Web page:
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It will be interesting ti see what you find, pistons, tings and bores.

 

Hastings would be my go to place for the rings - if they have them. They have solved a lot of my ring  problems

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My day was not as exciting as Hugh’s day getting his body mated to the frame, but it was an exciting day for me as I pulled the old gal out of the garage with her new shoes on and pressure washed the outside of the block and trans.  Rolls much easier with these new tires than with 3 old flat tires. 

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Mark

While you have good access to the block core plugs, it would be a great time to pull them and make sure you don’t have built up crud in your block. It is likely the plugs are steel and probably ready to rust through. 

 

What is the red car hiding in the garage?

 

Jim

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Mark,

Since you are this far down with the engine, please let me make a suggestion to you.  There is a company in Massachusetts that does the 'thermal cleaning' of castings (an engine cylinder block in this case) and this would be the best money that you will ever spend on the restoration of this engine.  The rust and scale in the water jacket could very well choke your radiator core up right quick.  The photo is of the cylinder block for my 1916 D-45 after the thermal cleaning.  I am not real sure which thread on here mentioned the thermal cleaning, but, I'll bet someone on here could find it for you.  I hope this information will be of some help for you.

 

Terry Wiegand

South Hutchinson, Kansas

PB300339.JPG

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Thanks Terry, I followed that thread and copied A lot of the of the notes exchanged.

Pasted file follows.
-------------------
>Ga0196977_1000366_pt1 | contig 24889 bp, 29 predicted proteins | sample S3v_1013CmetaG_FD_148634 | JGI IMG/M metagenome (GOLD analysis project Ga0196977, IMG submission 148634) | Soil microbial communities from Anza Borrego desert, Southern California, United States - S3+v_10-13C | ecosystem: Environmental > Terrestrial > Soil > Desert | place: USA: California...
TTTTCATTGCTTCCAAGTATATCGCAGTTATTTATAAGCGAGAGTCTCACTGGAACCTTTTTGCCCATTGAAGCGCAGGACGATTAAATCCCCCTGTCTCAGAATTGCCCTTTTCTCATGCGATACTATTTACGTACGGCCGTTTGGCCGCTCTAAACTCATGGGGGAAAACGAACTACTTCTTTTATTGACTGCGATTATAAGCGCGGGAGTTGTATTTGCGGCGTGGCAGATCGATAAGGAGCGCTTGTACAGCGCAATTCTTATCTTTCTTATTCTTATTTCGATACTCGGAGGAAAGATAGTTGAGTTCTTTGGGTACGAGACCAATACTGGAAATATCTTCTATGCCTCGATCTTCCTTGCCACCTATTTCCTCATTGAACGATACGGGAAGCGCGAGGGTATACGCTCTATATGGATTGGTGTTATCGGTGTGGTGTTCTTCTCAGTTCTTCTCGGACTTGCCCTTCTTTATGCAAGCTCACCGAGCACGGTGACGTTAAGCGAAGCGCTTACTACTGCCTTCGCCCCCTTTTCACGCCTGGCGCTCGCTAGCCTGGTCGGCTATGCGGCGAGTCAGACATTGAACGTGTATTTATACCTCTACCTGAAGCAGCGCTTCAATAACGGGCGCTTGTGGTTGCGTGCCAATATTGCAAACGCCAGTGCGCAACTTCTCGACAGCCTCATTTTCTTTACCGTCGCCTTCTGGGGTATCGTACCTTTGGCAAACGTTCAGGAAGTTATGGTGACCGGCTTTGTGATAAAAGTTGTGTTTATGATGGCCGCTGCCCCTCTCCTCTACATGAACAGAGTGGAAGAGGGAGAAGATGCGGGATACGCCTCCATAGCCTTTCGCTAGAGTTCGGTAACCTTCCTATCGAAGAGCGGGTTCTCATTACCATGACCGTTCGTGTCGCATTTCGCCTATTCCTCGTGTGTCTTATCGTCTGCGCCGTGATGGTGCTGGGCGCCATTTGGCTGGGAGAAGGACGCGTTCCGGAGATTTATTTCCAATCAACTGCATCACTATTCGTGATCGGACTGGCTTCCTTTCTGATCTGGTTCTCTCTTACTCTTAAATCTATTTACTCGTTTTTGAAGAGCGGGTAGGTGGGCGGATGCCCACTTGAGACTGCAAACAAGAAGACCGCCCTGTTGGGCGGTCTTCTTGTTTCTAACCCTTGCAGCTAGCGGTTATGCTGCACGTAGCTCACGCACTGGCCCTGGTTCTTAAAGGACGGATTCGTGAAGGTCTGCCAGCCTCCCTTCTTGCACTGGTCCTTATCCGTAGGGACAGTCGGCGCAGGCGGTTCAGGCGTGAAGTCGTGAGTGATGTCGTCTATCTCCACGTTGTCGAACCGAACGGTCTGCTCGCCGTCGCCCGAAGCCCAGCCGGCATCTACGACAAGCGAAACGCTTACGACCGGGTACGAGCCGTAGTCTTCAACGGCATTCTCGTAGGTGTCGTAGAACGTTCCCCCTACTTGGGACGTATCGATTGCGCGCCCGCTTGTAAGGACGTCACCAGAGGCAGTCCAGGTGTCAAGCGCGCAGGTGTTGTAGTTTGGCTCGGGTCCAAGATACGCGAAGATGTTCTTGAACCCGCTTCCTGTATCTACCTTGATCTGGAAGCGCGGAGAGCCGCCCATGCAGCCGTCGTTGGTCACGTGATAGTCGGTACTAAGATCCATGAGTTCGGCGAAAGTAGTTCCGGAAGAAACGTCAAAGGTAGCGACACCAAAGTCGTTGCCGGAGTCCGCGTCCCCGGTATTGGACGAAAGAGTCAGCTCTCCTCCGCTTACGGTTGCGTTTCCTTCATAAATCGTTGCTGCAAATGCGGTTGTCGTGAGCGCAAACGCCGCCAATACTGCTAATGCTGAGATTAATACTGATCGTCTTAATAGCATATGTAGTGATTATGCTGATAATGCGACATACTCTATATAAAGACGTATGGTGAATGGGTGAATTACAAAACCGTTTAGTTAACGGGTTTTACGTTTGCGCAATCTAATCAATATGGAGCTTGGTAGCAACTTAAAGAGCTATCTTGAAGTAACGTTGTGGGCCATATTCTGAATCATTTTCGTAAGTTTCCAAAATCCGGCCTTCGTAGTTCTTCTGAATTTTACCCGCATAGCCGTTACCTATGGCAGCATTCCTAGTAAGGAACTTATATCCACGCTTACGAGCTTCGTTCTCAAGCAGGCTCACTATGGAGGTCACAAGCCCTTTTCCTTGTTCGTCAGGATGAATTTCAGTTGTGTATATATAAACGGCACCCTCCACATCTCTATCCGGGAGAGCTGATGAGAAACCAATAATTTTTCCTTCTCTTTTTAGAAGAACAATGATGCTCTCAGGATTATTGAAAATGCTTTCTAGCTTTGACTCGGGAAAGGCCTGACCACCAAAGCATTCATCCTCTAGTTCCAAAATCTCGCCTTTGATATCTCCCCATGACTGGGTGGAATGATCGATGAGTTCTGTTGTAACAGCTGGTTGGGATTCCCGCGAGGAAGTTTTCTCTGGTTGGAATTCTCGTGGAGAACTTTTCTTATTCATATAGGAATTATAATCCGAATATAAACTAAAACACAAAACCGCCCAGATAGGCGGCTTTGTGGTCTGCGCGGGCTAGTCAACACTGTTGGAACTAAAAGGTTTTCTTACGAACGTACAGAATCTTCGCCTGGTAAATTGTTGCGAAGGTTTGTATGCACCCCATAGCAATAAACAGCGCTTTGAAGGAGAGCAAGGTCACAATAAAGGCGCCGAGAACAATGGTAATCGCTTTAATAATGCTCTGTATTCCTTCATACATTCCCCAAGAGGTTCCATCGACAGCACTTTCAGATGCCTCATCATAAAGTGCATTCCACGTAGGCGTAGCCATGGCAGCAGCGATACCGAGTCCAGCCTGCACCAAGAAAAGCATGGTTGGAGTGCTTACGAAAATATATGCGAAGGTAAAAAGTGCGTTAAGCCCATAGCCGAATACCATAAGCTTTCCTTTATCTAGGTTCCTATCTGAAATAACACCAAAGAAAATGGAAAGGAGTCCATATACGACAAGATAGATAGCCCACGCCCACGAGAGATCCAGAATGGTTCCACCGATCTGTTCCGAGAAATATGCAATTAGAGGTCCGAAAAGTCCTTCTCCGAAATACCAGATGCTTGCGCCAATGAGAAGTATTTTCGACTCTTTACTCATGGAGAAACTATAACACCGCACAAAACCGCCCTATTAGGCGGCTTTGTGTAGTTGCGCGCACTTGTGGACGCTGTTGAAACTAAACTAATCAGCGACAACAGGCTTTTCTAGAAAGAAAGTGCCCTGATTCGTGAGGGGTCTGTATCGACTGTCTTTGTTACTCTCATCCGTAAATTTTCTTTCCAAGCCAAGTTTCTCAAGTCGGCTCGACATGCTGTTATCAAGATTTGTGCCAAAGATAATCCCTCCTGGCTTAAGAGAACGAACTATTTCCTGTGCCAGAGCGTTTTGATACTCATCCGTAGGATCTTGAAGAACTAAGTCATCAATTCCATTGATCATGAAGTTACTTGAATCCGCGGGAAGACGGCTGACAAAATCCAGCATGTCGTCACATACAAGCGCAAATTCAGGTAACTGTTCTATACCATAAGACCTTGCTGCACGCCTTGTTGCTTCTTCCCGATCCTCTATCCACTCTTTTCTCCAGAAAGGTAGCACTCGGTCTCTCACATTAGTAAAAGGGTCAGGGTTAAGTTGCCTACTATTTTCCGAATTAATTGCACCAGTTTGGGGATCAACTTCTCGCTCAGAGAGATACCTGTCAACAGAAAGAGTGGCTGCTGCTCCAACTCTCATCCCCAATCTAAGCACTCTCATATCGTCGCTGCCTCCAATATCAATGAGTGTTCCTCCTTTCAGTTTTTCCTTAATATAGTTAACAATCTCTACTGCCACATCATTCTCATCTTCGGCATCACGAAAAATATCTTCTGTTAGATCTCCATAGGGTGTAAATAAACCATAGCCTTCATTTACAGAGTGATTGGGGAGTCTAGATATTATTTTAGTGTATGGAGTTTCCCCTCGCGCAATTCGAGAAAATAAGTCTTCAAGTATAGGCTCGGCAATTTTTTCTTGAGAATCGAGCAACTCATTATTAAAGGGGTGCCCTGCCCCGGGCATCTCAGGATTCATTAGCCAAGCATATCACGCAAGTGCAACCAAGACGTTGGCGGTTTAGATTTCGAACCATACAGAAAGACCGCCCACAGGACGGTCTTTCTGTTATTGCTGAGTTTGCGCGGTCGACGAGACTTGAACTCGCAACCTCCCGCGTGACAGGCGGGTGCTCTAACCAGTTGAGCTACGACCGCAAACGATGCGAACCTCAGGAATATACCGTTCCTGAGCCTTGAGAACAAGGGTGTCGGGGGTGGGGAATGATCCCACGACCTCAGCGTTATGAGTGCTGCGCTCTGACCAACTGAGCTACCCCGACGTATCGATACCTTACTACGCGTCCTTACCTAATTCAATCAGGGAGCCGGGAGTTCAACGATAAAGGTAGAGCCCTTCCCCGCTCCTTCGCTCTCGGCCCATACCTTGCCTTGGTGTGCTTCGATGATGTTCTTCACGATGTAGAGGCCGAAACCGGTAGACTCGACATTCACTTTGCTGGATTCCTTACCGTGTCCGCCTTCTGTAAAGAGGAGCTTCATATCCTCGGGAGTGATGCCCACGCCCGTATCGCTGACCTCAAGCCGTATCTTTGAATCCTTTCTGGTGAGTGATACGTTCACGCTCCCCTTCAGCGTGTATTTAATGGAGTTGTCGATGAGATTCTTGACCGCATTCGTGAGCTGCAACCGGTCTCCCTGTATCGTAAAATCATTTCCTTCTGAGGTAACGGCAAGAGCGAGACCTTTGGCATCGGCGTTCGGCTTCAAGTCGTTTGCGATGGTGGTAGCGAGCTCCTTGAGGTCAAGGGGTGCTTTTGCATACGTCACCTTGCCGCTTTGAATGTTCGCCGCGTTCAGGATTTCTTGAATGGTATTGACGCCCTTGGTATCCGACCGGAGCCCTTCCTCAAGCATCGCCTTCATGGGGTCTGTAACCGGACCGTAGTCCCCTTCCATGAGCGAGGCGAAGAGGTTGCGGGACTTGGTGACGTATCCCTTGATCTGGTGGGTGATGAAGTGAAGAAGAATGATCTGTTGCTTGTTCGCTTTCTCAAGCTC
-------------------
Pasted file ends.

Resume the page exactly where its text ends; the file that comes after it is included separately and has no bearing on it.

Thank you

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Today I decided to pull two of my pistons to see what condition they were in.  The first came right out with no effort and the second needed a little coaxing but not much really.  I could see the valves so next I planned to push them out.  

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The rings were all loose which surprised me.  All rings expanded and turned freely.  Pistons had a mound of carbon on the top but that came off easily with a wire wheel. Just as the parts manual says, all 4 rings look to be the same

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Edited by Mark Kikta
Text (see edit history)
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Then I pushed the valve cages out from below.  I decided to use a long brass rod that I had to punch them out.  The intake came out easily and as expected the exhaust needed more coaxing. No damage to anything.

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They look pretty good to me, But I don’t profess to know what I’m looking for.  The bore from the second piston has some smeared rust. I need to clean that off better to see.  I had run a good bit of marvel mystery oil through them to get them unstuck.  Do you suggest cleaning the bores by hand or honing them?

Edited by Mark Kikta (see edit history)

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How did you get the cage nuts off? With a drift/chisel? 

 

How thick of a brass rod did you use?

Edited by Morgan Wright (see edit history)

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Morgan,  to get the cage nuts off I bought a large socket and cut it to make 4 longer portions to fit the cage nuts and crank them off.  I put the socket on each cage nut, tapped it on the top with a hammer and then cranked them off.  Some were h!rger than others but it worked pretty well.

 

The brass rod I have is about 1/2  or more diameter and about 2 ft long.